But this was not the only benefit I gained. By relaxing completly my outer muscles (the big known ones) I had at the begining a hard time staying in balance when moving my arms. This procedure trained my inner muscles and changed the way I move.
Bevor it was like upper body and lower body are two seperate parts and only through my stomach muscles I could move both parts together what looked like moving as ONE but wasn't!!!
and this was exact the same in Aikido in my 9 years :dead: ...when turning with Tenkan for example I copied the turning of Sensei but felt not whole. When checking the center by Ikkyo Undo I was always told that I was off center but could not figure out why...I tried my best to copy the posture 100% and followed hunderts of technical advices but this could not fix it....and because of this I had no foundation at all for doing real Aikido...
Now with the inner muscles built it was no longer a problem moving as ONE and staying centered...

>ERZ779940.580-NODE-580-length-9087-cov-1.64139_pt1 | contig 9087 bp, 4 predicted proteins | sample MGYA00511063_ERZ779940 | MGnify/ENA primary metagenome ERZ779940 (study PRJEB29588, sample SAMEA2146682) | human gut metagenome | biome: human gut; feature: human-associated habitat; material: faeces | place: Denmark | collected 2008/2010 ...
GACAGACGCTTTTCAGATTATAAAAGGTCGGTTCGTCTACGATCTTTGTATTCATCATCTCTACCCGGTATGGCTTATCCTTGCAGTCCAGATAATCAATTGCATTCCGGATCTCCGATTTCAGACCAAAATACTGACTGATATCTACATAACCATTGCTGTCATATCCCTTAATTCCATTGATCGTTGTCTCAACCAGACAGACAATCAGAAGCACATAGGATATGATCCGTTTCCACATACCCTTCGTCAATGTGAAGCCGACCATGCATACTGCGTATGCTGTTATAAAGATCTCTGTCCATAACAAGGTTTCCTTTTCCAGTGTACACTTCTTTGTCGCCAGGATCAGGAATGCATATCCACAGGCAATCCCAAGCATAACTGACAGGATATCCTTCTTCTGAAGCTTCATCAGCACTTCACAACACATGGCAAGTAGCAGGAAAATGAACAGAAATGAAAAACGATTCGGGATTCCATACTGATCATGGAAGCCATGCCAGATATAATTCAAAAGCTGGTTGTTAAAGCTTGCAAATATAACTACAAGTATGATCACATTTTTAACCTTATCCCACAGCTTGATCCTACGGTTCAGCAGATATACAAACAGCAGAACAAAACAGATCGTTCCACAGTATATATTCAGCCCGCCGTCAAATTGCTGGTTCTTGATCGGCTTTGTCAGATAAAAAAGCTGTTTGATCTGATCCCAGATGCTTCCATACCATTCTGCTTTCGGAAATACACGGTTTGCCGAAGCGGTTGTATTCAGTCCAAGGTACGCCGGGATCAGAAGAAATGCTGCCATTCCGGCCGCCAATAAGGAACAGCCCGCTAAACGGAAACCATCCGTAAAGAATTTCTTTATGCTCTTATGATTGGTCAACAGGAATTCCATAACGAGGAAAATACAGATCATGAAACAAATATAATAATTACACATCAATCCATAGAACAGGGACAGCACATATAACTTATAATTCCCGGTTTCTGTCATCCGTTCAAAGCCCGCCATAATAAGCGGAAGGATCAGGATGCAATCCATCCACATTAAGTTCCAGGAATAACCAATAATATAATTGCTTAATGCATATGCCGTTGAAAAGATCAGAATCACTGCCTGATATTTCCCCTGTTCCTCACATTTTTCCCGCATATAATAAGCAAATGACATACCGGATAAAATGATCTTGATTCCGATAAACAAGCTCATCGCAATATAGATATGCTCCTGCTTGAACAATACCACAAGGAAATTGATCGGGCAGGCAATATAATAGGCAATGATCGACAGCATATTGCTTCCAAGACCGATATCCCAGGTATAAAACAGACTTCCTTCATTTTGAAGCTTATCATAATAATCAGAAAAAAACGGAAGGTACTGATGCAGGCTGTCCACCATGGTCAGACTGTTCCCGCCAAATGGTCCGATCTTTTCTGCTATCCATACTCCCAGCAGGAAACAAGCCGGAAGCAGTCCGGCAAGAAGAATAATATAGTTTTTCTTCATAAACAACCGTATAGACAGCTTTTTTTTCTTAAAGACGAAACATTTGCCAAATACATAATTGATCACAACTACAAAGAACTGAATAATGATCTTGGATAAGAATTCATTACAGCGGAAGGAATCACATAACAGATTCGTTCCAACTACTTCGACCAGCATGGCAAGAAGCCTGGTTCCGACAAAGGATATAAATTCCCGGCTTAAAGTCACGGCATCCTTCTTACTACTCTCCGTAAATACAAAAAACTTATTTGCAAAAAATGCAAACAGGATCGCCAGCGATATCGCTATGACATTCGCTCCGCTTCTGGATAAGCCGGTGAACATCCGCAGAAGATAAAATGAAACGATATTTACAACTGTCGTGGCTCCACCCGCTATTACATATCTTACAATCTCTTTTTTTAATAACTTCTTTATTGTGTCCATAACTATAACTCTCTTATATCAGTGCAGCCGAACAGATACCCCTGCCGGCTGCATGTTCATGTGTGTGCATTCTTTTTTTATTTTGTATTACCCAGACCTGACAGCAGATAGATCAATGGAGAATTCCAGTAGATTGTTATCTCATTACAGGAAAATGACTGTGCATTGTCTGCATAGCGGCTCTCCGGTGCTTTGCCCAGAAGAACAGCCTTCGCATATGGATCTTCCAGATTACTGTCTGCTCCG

so I phoned my old training partner who was now a leading DAN of the aikido dojo and told him I want to test with him Ikkyo Undo :cool:
He agreed an we met...
the impact threw him completly off center and I could control him like I wanted to...he was looking like a sheep not knowing what happened....hahaha
we are still good friends and I plan starting with Aikido again...this time with a better foundation and with love on my heart an the force of the universe and earth within....so I finally hope to find my :do:

love & light to all of you
Jan

rob_liberti
05-03-2005, 09:25 AM
I think you can develop this kind of thing by taking a lot of full body resistance type ukemi from a highly killed sensei, practicing your warm up exercises properly, and conentrating on kokyu in your movement during class. I don't know what your 9 years expereince in aikido was but my guess is that you probably weren't endlessly thrown skillfully in such a way that you had to contort and stretch from inside out to maintain full body connection/resistance. Regardless, if you found an alternative way of doing it, good for you.

Rob

sunny liberti
05-03-2005, 10:38 AM
full body resistance type ukemi from a highly killed sensei:dead:

S/he must be very skilled indeed having been so highly killed... ;)